Check sag and damper settings. Inspect your product for visual damage and function of all controls.
(See manufacturer's recommended service intervals and oil types)
Changing oil regularly will stop the internal parts wearing out.
Brake bleed service:
D.O.T Fluid - Once a year or as needed
Mineral oil - Every two years or as needed
Chain only Replacement
Chain wear indicator tool reading:
 0    0.2    0.4    0.5    0.75    1.0    1.0 +   ☹

Single speed chains replace at 1.0,
7 speed to 10-speed chains replace at 0.75,
11 0r 12-speed chains & e-bikes replace at 0.5
Note: If worn past this mark, then chain and cassette will need replacing.
Campagnolo chains last between 2,000 - 5,000 Miles
As to Campagnolo wear check - Campagnolo recommends a chain longer than 132.60 mm (6 outer links) the chain must immediately be replaced.

Replace the chain before it wears out the sprockets and chainrings or before it brakes
Side note: British weather and riding in bike parks where there is sand plays havoc to your bicycles drive chain. Many MTB's especially ebikes we see, chains wear out before 500 miles. and road bikes less than 1,800 miles Replace the chain before it wears out the sprockets and chainrings or before it breaks.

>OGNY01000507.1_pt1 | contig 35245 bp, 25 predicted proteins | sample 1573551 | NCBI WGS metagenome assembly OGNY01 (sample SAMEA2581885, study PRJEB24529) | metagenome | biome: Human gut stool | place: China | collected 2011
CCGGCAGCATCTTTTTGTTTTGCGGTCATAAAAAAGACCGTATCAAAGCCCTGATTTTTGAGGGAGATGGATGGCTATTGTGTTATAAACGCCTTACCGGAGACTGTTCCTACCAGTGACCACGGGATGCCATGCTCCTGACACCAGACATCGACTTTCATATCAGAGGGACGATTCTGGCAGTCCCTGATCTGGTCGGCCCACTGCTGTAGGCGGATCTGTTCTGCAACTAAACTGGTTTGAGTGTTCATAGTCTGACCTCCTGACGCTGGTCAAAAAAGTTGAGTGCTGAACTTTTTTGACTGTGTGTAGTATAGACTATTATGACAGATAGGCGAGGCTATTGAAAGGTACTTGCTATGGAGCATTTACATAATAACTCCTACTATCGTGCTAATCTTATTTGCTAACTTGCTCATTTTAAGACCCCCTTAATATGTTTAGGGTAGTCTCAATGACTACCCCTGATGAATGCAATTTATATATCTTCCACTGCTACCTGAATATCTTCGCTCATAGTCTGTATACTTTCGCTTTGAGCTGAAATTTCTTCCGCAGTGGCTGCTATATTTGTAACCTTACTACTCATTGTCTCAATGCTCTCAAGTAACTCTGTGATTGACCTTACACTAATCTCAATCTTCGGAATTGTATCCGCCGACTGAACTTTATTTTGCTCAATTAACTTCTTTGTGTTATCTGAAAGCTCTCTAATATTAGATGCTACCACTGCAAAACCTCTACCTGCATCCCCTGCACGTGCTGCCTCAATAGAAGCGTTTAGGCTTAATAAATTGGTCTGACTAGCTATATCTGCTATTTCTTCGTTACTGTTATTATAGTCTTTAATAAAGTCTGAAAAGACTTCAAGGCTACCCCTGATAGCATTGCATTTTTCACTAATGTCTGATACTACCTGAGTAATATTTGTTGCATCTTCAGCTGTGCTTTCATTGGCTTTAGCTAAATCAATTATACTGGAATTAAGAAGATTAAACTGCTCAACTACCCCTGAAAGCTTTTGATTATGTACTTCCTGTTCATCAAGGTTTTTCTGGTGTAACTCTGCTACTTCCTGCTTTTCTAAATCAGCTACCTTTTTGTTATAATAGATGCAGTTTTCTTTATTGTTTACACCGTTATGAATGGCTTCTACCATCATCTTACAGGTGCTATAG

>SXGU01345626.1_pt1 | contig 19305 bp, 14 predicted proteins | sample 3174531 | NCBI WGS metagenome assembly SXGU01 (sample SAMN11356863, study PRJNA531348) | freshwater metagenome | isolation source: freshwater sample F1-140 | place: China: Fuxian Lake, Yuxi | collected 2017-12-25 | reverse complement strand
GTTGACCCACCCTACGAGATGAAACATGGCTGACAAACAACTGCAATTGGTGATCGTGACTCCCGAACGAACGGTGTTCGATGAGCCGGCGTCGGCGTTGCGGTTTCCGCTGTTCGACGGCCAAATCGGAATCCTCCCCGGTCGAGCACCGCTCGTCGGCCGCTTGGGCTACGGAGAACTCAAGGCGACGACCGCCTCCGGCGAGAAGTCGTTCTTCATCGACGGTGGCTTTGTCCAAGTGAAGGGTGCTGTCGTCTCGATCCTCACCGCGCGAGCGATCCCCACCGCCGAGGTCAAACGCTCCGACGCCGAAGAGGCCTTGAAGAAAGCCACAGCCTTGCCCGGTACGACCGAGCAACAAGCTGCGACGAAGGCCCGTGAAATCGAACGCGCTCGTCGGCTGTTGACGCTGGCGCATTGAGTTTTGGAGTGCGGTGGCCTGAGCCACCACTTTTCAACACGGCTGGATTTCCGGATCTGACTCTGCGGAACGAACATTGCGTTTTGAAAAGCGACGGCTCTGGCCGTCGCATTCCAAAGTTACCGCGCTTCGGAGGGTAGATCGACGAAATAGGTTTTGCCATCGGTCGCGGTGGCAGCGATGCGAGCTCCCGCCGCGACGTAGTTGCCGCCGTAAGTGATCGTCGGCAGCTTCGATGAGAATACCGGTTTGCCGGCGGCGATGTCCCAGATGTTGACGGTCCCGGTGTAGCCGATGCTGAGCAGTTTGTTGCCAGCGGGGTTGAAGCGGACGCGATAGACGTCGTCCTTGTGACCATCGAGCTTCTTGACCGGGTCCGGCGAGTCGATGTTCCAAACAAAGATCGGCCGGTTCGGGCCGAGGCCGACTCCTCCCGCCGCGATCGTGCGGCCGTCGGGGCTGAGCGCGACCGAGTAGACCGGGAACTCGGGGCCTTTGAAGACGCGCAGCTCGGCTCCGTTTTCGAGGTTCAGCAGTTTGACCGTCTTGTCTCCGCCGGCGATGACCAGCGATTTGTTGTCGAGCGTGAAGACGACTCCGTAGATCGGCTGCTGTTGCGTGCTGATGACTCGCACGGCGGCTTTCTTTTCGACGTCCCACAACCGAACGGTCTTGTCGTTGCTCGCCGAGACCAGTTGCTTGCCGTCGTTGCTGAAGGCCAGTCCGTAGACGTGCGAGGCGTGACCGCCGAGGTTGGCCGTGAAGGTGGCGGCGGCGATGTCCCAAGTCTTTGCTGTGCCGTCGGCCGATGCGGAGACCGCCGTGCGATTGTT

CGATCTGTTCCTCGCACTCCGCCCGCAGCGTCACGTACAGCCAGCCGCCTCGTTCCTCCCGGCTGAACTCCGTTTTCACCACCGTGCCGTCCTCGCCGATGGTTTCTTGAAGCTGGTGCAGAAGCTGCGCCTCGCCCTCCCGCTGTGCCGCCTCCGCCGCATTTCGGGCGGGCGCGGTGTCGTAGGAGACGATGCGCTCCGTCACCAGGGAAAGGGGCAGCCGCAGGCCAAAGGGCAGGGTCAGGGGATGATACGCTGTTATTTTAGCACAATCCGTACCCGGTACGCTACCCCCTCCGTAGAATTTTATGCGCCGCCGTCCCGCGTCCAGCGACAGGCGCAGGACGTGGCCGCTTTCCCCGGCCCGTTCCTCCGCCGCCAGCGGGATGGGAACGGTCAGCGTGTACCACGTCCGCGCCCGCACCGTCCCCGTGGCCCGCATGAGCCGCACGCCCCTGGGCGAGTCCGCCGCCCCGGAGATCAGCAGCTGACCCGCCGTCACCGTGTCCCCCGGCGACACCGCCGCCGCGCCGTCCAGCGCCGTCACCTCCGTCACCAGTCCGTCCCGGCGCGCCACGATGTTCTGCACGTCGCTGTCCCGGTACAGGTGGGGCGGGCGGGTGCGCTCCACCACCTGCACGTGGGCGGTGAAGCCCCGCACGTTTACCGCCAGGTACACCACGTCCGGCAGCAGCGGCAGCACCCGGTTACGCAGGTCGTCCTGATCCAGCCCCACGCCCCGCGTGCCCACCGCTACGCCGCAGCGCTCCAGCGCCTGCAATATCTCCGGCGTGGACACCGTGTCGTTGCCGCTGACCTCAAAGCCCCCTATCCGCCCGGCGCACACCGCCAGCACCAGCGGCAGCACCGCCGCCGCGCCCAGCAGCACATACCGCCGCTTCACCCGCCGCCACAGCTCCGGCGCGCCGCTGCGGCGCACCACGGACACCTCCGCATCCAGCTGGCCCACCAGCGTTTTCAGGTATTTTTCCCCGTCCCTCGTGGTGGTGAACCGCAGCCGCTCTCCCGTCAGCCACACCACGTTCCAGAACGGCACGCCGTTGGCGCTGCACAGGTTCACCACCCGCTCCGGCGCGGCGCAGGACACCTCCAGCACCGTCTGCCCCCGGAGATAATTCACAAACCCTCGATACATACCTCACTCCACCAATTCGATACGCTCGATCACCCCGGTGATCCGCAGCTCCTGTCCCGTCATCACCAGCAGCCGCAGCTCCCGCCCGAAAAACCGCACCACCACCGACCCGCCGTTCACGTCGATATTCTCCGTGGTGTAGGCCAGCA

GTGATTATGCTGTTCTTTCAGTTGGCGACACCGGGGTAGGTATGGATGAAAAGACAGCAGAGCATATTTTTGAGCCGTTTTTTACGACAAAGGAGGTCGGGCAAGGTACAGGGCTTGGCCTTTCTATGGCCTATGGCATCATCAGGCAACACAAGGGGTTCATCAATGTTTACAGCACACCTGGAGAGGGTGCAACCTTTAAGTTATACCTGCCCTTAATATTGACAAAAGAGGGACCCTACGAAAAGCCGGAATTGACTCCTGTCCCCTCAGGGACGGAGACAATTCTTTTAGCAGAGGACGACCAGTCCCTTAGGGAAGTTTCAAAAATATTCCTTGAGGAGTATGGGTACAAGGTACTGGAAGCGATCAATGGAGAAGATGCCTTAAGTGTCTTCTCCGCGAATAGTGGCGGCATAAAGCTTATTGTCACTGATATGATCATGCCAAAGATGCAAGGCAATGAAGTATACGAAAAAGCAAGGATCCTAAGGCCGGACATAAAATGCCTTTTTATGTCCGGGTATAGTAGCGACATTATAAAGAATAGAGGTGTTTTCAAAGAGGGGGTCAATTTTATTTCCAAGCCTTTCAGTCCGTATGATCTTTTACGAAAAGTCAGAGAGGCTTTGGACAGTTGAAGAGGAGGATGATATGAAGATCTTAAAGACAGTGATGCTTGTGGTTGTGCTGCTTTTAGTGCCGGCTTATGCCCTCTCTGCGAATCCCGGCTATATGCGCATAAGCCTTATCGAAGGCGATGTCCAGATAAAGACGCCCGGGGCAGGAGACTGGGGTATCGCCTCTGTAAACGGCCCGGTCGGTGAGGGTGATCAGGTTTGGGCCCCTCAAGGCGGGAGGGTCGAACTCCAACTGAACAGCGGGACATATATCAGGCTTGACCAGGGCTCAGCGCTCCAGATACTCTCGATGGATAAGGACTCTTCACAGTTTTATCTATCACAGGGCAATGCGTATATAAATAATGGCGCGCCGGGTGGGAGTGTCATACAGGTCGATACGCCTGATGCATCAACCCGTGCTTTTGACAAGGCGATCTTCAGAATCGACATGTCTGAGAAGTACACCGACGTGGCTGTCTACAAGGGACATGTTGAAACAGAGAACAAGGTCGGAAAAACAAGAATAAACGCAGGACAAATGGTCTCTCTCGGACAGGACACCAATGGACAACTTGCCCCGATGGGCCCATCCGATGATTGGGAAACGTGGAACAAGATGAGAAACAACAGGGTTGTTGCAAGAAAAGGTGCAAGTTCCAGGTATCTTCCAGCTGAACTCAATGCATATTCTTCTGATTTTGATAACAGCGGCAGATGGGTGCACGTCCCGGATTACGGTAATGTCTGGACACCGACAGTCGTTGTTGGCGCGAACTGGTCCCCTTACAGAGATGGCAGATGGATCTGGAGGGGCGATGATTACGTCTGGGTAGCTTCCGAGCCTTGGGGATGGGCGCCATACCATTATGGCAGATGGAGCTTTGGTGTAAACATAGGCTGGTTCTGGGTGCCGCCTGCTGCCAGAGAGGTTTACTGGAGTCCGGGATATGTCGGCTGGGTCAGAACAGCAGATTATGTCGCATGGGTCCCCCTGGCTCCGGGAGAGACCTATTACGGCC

Note: If you grind the gears by shifting under big load or changing more than one gear at a time components are simply not going to last as long.
Warning: When lubricating a chain, use chain specific oil from a bottle and drip a little on the chain. Do not use a spray, as this type of oil will not last long and tends to apply too much and can get on to brake disc rotor or rim braking surface.
Chain & Sprockets

Chainrings
When replacing a chain that is worn more than above. Both sprockets and chain should be replaced in this case.